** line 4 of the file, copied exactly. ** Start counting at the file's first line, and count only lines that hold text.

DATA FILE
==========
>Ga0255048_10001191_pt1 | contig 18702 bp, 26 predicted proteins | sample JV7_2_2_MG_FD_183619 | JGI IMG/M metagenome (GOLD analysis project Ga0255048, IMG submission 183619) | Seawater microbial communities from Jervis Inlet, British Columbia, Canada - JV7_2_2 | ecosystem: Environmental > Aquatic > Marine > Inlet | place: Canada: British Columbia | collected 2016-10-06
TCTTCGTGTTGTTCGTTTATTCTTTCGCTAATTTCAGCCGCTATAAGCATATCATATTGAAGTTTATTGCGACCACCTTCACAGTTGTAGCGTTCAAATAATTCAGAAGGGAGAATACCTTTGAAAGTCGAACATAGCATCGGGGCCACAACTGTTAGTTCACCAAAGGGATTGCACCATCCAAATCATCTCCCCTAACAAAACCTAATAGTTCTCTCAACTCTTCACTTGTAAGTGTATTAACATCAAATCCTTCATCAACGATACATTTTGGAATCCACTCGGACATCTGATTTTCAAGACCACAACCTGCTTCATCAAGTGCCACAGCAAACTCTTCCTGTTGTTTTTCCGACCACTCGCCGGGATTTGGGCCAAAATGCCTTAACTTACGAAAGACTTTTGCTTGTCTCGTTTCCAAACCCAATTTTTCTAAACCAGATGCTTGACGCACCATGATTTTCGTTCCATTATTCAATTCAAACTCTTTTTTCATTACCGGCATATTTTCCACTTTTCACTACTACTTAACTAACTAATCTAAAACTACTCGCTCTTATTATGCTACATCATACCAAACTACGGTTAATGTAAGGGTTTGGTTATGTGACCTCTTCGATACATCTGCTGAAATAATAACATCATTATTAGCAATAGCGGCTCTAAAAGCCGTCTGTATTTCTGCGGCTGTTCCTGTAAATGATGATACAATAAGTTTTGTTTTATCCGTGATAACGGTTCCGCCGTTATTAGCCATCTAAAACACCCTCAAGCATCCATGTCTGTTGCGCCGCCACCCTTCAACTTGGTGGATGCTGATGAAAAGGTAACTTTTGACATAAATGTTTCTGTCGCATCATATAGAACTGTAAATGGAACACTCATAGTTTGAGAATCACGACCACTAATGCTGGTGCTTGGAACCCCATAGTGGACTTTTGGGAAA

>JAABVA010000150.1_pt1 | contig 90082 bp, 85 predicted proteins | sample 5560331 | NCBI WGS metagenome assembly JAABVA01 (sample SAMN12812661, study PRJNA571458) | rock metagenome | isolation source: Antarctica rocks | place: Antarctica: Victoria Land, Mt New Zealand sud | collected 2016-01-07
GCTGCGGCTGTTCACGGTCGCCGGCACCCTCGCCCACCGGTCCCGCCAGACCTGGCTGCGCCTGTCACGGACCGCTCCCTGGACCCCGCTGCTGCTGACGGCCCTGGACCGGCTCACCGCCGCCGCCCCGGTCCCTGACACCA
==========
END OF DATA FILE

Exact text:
GCTGCGGCTGTTCACGGTCGCCGGCACCCTCGCCCACCGGTCCCGCCAGACCTGGCTGCGCCTGTCACGGACCGCTCCCTGGACCCCGCTGCTGCTGACGGCCCTGGACCGGCTCACCGCCGCCGCCCCGGTCCCTGACACCA